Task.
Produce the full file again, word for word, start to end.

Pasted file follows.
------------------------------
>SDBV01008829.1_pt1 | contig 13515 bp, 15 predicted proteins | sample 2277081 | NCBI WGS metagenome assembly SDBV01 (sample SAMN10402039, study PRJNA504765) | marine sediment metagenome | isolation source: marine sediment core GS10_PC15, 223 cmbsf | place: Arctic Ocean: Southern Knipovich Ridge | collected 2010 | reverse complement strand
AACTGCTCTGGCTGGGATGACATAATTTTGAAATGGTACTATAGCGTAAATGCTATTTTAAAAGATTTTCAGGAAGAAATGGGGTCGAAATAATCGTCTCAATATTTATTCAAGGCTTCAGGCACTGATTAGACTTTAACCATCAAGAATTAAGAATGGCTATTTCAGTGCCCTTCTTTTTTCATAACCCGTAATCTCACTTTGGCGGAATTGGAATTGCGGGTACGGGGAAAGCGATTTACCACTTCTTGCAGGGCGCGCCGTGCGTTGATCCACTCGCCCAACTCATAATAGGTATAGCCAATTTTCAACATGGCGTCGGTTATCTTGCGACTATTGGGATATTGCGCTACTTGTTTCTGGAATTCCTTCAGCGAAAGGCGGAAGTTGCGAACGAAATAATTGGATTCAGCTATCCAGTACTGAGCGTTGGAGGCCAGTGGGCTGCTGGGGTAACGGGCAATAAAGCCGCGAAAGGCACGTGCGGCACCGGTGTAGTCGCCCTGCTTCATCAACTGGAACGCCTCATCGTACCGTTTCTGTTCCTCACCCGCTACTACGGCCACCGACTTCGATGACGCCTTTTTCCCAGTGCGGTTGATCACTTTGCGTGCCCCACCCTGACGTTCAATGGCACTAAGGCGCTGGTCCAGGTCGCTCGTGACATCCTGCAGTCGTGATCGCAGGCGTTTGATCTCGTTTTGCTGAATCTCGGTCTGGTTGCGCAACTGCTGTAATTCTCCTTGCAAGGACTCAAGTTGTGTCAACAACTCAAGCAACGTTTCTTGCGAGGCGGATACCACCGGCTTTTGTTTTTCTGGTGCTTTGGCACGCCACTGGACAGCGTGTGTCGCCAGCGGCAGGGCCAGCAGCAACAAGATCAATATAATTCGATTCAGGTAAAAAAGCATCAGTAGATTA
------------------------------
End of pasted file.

>SDBV01008829.1_pt1 | contig 13515 bp, 15 predicted proteins | sample 2277081 | NCBI WGS metagenome assembly SDBV01 (sample SAMN10402039, study PRJNA504765) | marine sediment metagenome | isolation source: marine sediment core GS10_PC15, 223 cmbsf | place: Arctic Ocean: Southern Knipovich Ridge | collected 2010 | reverse complement strand
AACTGCTCTGGCTGGGATGACATAATTTTGAAATGGTACTATAGCGTAAATGCTATTTTAAAAGATTTTCAGGAAGAAATGGGGTCGAAATAATCGTCTCAATATTTATTCAAGGCTTCAGGCACTGATTAGACTTTAACCATCAAGAATTAAGAATGGCTATTTCAGTGCCCTTCTTTTTTCATAACCCGTAATCTCACTTTGGCGGAATTGGAATTGCGGGTACGGGGAAAGCGATTTACCACTTCTTGCAGGGCGCGCCGTGCGTTGATCCACTCGCCCAACTCATAATAGGTATAGCCAATTTTCAACATGGCGTCGGTTATCTTGCGACTATTGGGATATTGCGCTACTTGTTTCTGGAATTCCTTCAGCGAAAGGCGGAAGTTGCGAACGAAATAATTGGATTCAGCTATCCAGTACTGAGCGTTGGAGGCCAGTGGGCTGCTGGGGTAACGGGCAATAAAGCCGCGAAAGGCACGTGCGGCACCGGTGTAGTCGCCCTGCTTCATCAACTGGAACGCCTCATCGTACCGTTTCTGTTCCTCACCCGCTACTACGGCCACCGACTTCGATGACGCCTTTTTCCCAGTGCGGTTGATCACTTTGCGTGCCCCACCCTGACGTTCAATGGCACTAAGGCGCTGGTCCAGGTCGCTCGTGACATCCTGCAGTCGTGATCGCAGGCGTTTGATCTCGTTTTGCTGAATCTCGGTCTGGTTGCGCAACTGCTGTAATTCTCCTTGCAAGGACTCAAGTTGTGTCAACAACTCAAGCAACGTTTCTTGCGAGGCGGATACCACCGGCTTTTGTTTTTCTGGTGCTTTGGCACGCCACTGGACAGCGTGTGTCGCCAGCGGCAGGGCCAGCAGCAACAAGATCAATATAATTCGATTCAGGTAAAAAAGCATCAGTAGATTA